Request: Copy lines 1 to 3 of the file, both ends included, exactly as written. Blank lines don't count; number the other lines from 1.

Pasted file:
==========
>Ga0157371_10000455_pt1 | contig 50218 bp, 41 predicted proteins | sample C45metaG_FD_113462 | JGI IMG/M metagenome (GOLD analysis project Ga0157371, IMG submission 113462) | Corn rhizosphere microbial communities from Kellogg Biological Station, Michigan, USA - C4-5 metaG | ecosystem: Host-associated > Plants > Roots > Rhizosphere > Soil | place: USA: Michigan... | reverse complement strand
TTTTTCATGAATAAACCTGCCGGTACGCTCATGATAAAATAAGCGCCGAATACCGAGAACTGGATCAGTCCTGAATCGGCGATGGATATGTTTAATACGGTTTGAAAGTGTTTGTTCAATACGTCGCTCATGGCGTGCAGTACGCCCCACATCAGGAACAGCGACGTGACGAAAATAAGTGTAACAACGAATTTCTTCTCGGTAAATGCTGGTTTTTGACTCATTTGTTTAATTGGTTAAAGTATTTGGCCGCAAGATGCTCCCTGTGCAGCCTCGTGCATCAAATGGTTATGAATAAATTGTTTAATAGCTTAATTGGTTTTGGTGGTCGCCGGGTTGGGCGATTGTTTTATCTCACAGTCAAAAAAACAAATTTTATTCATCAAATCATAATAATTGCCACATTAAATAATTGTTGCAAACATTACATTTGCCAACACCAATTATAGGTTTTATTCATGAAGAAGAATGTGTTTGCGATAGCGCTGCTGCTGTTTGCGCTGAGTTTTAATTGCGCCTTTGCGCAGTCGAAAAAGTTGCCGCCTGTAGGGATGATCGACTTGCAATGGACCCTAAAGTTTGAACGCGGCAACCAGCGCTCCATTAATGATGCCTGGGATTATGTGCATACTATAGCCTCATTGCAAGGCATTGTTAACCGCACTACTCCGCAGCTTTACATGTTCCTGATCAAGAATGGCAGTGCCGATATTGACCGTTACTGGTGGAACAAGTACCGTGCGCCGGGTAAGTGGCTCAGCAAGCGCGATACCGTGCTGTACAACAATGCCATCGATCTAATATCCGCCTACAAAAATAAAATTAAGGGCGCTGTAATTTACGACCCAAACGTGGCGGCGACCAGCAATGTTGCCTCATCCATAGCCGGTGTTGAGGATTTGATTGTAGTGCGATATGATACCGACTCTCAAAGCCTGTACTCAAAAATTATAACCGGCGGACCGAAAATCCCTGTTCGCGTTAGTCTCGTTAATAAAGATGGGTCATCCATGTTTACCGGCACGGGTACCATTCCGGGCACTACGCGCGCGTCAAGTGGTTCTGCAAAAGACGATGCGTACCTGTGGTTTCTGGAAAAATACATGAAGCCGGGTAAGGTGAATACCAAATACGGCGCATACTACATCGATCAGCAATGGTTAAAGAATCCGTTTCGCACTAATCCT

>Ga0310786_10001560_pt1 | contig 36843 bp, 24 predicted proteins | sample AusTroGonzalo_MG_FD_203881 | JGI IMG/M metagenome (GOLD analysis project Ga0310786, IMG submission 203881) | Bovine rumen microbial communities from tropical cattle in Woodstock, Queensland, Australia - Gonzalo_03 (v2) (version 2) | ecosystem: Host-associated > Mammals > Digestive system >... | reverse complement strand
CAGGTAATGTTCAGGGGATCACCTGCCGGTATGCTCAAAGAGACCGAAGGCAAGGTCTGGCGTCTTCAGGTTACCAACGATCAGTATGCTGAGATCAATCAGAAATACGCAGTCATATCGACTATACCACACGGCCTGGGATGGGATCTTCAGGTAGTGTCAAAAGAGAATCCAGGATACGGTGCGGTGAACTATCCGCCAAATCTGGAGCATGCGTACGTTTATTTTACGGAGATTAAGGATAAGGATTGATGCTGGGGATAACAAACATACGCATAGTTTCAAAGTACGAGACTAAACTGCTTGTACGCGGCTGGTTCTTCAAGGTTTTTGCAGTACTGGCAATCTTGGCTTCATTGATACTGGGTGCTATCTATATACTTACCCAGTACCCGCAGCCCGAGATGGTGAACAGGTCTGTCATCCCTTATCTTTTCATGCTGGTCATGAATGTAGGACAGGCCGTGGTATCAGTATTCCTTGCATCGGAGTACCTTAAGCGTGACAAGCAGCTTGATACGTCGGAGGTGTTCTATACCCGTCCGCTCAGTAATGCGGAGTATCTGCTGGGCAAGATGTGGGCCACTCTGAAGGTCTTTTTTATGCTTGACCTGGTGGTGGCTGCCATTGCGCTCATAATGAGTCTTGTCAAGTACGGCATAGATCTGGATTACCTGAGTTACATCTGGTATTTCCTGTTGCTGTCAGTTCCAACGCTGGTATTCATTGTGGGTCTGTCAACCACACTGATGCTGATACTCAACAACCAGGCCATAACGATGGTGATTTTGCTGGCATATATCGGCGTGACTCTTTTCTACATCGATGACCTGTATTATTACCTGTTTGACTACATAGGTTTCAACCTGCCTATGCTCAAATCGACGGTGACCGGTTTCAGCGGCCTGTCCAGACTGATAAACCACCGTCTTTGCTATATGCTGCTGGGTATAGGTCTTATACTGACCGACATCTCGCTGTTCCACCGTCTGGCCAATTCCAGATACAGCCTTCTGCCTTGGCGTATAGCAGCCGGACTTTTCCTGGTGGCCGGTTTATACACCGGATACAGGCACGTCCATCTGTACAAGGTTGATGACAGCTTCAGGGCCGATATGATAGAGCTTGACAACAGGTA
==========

>Ga0157371_10000455_pt1 | contig 50218 bp, 41 predicted proteins | sample C45metaG_FD_113462 | JGI IMG/M metagenome (GOLD analysis project Ga0157371, IMG submission 113462) | Corn rhizosphere microbial communities from Kellogg Biological Station, Michigan, USA - C4-5 metaG | ecosystem: Host-associated > Plants > Roots > Rhizosphere > Soil | place: USA: Michigan... | reverse complement strand
TTTTTCATGAATAAACCTGCCGGTACGCTCATGATAAAATAAGCGCCGAATACCGAGAACTGGATCAGTCCTGAATCGGCGATGGATATGTTTAATACGGTTTGAAAGTGTTTGTTCAATACGTCGCTCATGGCGTGCAGTACGCCCCACATCAGGAACAGCGACGTGACGAAAATAAGTGTAACAACGAATTTCTTCTCGGTAAATGCTGGTTTTTGACTCATTTGTTTAATTGGTTAAAGTATTTGGCCGCAAGATGCTCCCTGTGCAGCCTCGTGCATCAAATGGTTATGAATAAATTGTTTAATAGCTTAATTGGTTTTGGTGGTCGCCGGGTTGGGCGATTGTTTTATCTCACAGTCAAAAAAACAAATTTTATTCATCAAATCATAATAATTGCCACATTAAATAATTGTTGCAAACATTACATTTGCCAACACCAATTATAGGTTTTATTCATGAAGAAGAATGTGTTTGCGATAGCGCTGCTGCTGTTTGCGCTGAGTTTTAATTGCGCCTTTGCGCAGTCGAAAAAGTTGCCGCCTGTAGGGATGATCGACTTGCAATGGACCCTAAAGTTTGAACGCGGCAACCAGCGCTCCATTAATGATGCCTGGGATTATGTGCATACTATAGCCTCATTGCAAGGCATTGTTAACCGCACTACTCCGCAGCTTTACATGTTCCTGATCAAGAATGGCAGTGCCGATATTGACCGTTACTGGTGGAACAAGTACCGTGCGCCGGGTAAGTGGCTCAGCAAGCGCGATACCGTGCTGTACAACAATGCCATCGATCTAATATCCGCCTACAAAAATAAAATTAAGGGCGCTGTAATTTACGACCCAAACGTGGCGGCGACCAGCAATGTTGCCTCATCCATAGCCGGTGTTGAGGATTTGATTGTAGTGCGATATGATACCGACTCTCAAAGCCTGTACTCAAAAATTATAACCGGCGGACCGAAAATCCCTGTTCGCGTTAGTCTCGTTAATAAAGATGGGTCATCCATGTTTACCGGCACGGGTACCATTCCGGGCACTACGCGCGCGTCAAGTGGTTCTGCAAAAGACGATGCGTACCTGTGGTTTCTGGAAAAATACATGAAGCCGGGTAAGGTGAATACCAAATACGGCGCATACTACATCGATCAGCAATGGTTAAAGAATCCGTTTCGCACTAATCCT

>Ga0310786_10001560_pt1 | contig 36843 bp, 24 predicted proteins | sample AusTroGonzalo_MG_FD_203881 | JGI IMG/M metagenome (GOLD analysis project Ga0310786, IMG submission 203881) | Bovine rumen microbial communities from tropical cattle in Woodstock, Queensland, Australia - Gonzalo_03 (v2) (version 2) | ecosystem: Host-associated > Mammals > Digestive system >... | reverse complement strand